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Eric Schmitt and Scott Sayare | The New York Times

A Malian soldier discovered the body of an Islamist in Gao on Friday, where fighting has flared in recent days.

A Malian soldier discovered the body of an Islamist in Gao on Friday, where fighting has flared in recent days.

WASHINGTON — Opening a new front in the drone wars against Al Qaeda and its affiliates, President Obama announced on Friday that about 100 American troops had been sent to Niger in West Africa to help set up a new base from which unarmed Predator aircraft would conduct surveillance in the region.

The new drone base, located for now in the capital, Niamey, is an indication of the priority Africa has become in American antiterrorism efforts. The United States military has a limited presence in Africa, with only one permanent base, in Djibouti, more than 3,000 miles from Mali, where insurgents had taken over half the country until repelled by a French-led force.

In a letter to Congress, Mr. Obama said about 40 United States military service members arrived in Niger on Wednesday, bringing the total number of those deployed in the country to about 100 people. A military official said the troops were largely Air Force logistics specialists, intelligence analysts and security officers.

Mr. Obama said the troops, who are armed for self-protection, would support the French-led operation that last month drove the Qaeda and affiliated fighters out of a desert refuge the size of Texas in neighboring Mali.

Niger, one of the poorest countries in the world, signed a status-of-forces agreement last month with the United States that has cleared the way for greater American military involvement in the country and has provided legal protection to American troops there. Read More

Associated Press

(French Army Communications Audiovisual office (ECPAD/ Associated Press )

(French Army Communications Audiovisual office (ECPAD/ Associated Press )

WASHINGTON — Plans to base unarmed American surveillance drones in the African nation of Niger highlight the Obama administration’s growing concern about extremist influences in the volatile region. They also raise tough questions about how to contain al-Qaida and other militant groups without committing U.S. ground forces in yet another war.

In the short run, a drone base would enable the U.S. to give France more intelligence on the militants that French troops are fighting in neighboring Mali. Over time it could extend the reach not only of American intelligence gathering but also U.S. special operations missions to strengthen Niger’s own security forces.

The U.S. and Niger in recent days signed a “status of forces agreement” spelling out legal protections and obligations of American forces that might operate in Niger in the future. Read More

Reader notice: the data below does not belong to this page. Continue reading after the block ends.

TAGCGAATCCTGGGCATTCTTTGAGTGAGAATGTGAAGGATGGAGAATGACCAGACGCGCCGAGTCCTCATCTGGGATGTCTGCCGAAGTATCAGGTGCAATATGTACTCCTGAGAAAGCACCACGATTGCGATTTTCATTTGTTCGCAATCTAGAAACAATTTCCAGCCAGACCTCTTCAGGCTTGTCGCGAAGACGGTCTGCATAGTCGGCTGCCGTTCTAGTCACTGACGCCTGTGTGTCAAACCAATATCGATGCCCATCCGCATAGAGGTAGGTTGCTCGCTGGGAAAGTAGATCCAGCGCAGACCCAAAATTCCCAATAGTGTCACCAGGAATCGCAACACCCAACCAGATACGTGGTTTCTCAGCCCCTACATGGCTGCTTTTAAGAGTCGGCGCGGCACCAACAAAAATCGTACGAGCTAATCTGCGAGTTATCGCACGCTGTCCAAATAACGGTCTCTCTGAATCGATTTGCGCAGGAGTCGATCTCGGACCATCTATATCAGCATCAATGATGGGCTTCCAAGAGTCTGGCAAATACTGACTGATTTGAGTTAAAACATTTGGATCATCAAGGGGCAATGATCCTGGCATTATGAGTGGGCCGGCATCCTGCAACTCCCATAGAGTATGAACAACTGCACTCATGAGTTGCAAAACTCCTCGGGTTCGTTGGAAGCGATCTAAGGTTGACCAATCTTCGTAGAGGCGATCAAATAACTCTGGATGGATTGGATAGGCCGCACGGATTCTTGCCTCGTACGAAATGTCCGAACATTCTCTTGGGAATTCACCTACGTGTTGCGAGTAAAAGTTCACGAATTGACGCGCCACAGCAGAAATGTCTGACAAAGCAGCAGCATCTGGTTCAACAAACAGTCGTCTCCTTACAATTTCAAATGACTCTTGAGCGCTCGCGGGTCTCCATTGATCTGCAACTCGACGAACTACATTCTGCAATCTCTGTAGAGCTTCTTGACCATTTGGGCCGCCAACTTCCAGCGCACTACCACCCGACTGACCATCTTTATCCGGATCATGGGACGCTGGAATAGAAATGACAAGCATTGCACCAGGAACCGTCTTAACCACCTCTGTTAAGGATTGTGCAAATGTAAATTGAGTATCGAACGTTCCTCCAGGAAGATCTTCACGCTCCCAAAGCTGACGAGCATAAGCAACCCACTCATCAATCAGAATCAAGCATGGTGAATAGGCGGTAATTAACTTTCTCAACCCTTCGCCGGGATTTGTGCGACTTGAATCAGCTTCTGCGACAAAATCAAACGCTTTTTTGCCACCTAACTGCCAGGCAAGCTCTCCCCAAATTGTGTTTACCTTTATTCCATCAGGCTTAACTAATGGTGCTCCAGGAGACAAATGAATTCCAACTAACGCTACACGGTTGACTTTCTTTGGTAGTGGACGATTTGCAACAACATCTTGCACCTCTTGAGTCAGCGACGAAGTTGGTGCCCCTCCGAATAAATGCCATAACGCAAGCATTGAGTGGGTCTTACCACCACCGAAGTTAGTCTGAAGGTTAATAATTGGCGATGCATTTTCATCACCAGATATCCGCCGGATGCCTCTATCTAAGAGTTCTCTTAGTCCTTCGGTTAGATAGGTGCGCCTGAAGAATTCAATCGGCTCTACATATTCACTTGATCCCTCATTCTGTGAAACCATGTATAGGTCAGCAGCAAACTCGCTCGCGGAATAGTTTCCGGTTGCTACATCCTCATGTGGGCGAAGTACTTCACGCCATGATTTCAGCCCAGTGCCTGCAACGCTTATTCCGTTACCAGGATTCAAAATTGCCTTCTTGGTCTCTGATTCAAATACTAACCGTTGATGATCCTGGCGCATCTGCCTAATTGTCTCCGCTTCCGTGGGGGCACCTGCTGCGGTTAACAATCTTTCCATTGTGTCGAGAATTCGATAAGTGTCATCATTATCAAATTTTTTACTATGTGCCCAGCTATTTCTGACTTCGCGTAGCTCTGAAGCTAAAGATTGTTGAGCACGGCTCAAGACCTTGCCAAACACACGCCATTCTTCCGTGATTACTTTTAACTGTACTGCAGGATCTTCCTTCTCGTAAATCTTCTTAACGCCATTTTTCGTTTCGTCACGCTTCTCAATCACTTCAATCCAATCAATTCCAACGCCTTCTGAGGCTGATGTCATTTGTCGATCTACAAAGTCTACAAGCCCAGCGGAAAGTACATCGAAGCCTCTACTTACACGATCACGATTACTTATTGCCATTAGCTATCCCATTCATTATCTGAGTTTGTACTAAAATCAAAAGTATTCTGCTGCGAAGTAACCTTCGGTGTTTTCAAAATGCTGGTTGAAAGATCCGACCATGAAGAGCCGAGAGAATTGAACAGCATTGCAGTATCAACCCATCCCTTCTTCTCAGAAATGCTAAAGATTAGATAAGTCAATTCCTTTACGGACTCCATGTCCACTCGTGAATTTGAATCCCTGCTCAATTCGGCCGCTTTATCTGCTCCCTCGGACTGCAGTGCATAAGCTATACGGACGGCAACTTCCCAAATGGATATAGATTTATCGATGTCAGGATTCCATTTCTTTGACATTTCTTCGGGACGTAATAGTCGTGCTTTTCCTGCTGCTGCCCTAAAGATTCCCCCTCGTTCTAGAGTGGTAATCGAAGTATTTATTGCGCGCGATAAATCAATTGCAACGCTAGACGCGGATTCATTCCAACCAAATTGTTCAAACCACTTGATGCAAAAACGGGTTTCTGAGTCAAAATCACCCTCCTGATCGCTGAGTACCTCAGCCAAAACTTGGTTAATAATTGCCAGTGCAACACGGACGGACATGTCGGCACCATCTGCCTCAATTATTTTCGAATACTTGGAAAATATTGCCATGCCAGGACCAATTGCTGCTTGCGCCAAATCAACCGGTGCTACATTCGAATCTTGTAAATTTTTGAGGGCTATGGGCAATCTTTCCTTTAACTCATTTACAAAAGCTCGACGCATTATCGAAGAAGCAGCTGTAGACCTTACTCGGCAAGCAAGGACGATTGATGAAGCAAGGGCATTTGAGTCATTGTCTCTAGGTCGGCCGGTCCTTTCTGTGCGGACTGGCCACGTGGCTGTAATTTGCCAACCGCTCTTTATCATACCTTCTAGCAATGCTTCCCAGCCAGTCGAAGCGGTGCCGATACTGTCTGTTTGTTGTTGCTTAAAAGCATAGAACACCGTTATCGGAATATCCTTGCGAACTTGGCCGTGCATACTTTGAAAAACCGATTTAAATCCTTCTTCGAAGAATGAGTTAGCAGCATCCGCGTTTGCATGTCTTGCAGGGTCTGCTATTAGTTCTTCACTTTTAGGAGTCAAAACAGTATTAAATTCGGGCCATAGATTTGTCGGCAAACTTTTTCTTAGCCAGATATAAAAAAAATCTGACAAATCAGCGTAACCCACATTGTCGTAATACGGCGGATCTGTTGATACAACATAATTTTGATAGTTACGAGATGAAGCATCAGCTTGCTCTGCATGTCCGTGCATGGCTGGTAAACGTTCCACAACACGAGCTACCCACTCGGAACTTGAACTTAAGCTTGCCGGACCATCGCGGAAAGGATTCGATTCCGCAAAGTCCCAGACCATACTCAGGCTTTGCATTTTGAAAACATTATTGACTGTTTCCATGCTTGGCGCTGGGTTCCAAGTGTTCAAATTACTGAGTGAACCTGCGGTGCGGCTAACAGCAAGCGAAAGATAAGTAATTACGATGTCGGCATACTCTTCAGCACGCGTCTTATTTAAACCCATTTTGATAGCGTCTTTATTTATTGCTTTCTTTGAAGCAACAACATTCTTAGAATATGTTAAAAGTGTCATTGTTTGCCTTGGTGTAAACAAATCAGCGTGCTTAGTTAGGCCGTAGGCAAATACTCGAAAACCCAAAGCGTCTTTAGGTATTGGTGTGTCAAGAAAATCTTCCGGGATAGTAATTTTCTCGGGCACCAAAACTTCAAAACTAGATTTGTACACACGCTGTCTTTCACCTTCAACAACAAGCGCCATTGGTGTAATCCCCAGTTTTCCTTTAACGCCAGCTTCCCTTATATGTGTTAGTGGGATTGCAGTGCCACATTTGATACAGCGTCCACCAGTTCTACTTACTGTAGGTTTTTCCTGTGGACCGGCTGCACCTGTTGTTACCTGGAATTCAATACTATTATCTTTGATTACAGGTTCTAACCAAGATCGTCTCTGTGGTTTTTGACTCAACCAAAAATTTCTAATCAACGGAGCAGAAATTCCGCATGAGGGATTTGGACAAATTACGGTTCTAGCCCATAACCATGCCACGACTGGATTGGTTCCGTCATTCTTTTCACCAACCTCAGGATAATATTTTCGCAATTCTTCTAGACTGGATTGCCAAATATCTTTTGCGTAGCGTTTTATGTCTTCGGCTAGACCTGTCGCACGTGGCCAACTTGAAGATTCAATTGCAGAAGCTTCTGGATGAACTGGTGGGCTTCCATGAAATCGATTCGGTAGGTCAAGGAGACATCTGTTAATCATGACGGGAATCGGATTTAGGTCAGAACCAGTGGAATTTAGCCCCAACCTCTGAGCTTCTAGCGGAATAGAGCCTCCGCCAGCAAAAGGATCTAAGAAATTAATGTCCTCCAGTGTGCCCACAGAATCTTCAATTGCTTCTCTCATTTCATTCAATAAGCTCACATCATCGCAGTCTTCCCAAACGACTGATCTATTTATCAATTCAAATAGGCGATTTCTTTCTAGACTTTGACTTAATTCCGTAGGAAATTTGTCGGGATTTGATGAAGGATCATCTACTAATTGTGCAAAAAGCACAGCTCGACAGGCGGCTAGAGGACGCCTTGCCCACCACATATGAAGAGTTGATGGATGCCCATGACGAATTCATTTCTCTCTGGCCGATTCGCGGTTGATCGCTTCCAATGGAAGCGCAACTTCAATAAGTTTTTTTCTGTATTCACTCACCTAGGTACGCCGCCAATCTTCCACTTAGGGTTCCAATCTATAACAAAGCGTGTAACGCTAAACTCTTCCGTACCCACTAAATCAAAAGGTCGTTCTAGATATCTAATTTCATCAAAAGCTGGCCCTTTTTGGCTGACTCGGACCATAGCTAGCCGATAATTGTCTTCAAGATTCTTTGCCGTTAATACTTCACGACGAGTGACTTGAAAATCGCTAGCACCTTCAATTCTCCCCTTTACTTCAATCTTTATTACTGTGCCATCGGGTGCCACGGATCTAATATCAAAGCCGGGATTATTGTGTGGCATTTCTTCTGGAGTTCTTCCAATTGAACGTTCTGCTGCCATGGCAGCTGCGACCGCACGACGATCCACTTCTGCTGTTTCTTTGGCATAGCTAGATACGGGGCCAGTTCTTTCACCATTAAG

David Axe | Wired

An MQ-9 Reaper in Iraq in 2008. Photo: Air Force

More secret bases. More and better unmanned warplanes. More frequent and deadly robotic attacks. Some five years after a U.S. Predator Unmanned Aerial Vehicle flew the type’s first mission over lawless Somalia, the shadowy American-led drone campaign in the Horn of Africa is targeting Islamic militants more ruthlessly than ever.

Thanks to media accounts, indirect official statements, fragmentary crash reports and one complaint by a U.N. monitoring group, we can finally begin to define — however vaguely — the scope and scale of the secret African drone war.

The details that follow are in part conjecture, albeit informed conjecture. They outline of just one of America’s ongoing shadow wars — and one possible model for the future U.S. way of war. Along with the counterterrorism campaigns in Pakistan, Yemen and the Philippines, the Somalia drone war demonstrates how high-tech U.S. forces can inflict major damage on America’s enemies at relatively low cost … and without most U.S. citizens having any idea it’s even happening.

Since 2007, Predator drones and the larger, more powerful Reapers — reinforced by Ravens and Scan Eagle UAVs and Fire Scout robot helicopters plus a small number of huge, high-flying Global Hawks — have hunted Somali jihadists on scores of occasions. It’s part of a broader campaign of jet bombing runs, naval gun bombardment, cruise-missile attacks, raids by Special Operations Forces and assistance to regional armies such as Uganda’s.

In all, air raids by manned and unmanned U.S. aircraft have killed at least 112 Somali militants, according to a count by the London-based Bureau of Investigative Journalism. Fifty-seven innocent civilians also died in the raids, the nonprofit Bureau found. The dead jihadists have included several senior members of al-Qaeda or the affiliated al-Shabaab extremist group. In January, a drone launched three Hellfire missiles at a convoy near Mogadishu and killed Bilaal al-Barjawi, the mastermind of the 2010 bombing in Kampala, Uganda, that claimed the lives of 74 soccer fans.

In an escalating secret war, drones are doing an ever-greater proportion of the American fighting. Read More

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